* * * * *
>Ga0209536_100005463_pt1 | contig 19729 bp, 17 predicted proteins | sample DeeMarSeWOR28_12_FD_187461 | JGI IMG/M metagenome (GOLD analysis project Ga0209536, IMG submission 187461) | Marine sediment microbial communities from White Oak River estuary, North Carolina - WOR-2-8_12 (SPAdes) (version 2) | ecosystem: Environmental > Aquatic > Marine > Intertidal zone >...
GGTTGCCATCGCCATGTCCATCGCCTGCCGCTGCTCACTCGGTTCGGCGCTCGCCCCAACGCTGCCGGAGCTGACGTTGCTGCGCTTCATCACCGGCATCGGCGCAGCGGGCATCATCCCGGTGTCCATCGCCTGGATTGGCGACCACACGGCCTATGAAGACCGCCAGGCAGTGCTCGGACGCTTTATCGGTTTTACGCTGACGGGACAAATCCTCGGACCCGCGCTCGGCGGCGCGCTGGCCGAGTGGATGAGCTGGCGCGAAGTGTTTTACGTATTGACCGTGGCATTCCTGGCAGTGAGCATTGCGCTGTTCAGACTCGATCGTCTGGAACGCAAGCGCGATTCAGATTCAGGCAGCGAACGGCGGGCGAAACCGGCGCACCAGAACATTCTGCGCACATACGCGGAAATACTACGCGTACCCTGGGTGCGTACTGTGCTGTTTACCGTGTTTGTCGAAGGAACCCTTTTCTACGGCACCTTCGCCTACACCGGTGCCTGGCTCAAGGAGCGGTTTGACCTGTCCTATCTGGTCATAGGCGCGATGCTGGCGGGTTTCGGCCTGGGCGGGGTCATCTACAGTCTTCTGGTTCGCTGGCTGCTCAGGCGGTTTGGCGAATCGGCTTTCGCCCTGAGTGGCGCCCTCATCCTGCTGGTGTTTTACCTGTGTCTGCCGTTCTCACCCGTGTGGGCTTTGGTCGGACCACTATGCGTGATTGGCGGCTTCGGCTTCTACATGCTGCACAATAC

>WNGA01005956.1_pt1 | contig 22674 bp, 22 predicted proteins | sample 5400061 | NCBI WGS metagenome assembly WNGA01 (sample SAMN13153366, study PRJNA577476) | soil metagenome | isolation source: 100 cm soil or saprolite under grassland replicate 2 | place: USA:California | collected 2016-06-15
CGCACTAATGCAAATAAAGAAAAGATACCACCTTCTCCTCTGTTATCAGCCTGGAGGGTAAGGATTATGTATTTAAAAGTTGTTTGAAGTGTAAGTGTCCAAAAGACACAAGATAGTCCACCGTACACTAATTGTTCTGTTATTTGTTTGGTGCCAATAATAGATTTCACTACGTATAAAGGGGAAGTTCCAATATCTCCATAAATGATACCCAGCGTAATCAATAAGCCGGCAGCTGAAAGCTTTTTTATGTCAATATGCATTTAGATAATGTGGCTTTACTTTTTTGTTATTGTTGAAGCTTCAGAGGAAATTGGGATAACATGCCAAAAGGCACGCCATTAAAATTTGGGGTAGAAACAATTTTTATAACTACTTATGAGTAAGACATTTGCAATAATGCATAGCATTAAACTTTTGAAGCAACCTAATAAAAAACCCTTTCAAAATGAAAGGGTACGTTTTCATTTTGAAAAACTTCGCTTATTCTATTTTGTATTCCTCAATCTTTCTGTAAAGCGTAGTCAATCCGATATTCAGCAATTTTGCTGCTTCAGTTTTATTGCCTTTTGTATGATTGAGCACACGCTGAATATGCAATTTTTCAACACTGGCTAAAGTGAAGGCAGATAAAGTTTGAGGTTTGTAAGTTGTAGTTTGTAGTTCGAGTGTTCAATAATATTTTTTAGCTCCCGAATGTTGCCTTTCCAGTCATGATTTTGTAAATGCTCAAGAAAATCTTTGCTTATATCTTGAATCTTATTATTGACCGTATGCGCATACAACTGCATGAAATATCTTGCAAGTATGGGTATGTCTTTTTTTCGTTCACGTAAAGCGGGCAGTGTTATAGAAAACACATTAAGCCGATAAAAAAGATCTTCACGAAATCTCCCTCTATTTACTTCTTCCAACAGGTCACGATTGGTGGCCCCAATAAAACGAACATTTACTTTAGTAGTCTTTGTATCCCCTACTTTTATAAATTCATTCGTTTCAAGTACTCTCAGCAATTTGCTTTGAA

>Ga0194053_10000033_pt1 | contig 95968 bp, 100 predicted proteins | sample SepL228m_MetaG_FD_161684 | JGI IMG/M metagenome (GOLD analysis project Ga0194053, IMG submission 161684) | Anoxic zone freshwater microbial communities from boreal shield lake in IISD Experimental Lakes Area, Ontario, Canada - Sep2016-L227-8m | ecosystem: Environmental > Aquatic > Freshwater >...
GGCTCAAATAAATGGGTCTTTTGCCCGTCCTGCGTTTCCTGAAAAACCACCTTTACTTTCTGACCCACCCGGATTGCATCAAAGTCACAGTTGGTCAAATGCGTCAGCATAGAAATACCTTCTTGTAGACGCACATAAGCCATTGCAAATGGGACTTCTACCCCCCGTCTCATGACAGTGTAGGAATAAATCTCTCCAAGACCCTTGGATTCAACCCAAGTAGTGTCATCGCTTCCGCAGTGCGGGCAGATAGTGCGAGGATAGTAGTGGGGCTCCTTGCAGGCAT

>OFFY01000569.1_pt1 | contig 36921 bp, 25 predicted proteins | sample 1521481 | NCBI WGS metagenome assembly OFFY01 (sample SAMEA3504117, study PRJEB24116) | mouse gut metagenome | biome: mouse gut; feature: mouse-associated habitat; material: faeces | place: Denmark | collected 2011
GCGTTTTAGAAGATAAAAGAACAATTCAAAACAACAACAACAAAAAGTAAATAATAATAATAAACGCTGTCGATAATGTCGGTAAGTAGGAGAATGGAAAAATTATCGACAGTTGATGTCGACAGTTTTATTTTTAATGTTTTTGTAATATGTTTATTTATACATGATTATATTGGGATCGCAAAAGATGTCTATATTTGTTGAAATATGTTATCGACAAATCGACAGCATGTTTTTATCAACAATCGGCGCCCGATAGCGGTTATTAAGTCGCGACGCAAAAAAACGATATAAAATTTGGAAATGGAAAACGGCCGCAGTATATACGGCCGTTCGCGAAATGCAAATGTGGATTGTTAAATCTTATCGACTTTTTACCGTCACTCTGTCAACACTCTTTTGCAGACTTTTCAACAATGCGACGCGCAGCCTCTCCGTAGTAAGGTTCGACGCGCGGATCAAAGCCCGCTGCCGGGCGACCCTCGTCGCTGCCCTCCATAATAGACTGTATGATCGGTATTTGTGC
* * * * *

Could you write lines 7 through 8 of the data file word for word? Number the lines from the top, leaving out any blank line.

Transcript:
>OFFY01000569.1_pt1 | contig 36921 bp, 25 predicted proteins | sample 1521481 | NCBI WGS metagenome assembly OFFY01 (sample SAMEA3504117, study PRJEB24116) | mouse gut metagenome | biome: mouse gut; feature: mouse-associated habitat; material: faeces | place: Denmark | collected 2011
GCGTTTTAGAAGATAAAAGAACAATTCAAAACAACAACAACAAAAAGTAAATAATAATAATAAACGCTGTCGATAATGTCGGTAAGTAGGAGAATGGAAAAATTATCGACAGTTGATGTCGACAGTTTTATTTTTAATGTTTTTGTAATATGTTTATTTATACATGATTATATTGGGATCGCAAAAGATGTCTATATTTGTTGAAATATGTTATCGACAAATCGACAGCATGTTTTTATCAACAATCGGCGCCCGATAGCGGTTATTAAGTCGCGACGCAAAAAAACGATATAAAATTTGGAAATGGAAAACGGCCGCAGTATATACGGCCGTTCGCGAAATGCAAATGTGGATTGTTAAATCTTATCGACTTTTTACCGTCACTCTGTCAACACTCTTTTGCAGACTTTTCAACAATGCGACGCGCAGCCTCTCCGTAGTAAGGTTCGACGCGCGGATCAAAGCCCGCTGCCGGGCGACCCTCGTCGCTGCCCTCCATAATAGACTGTATGATCGGTATTTGTGC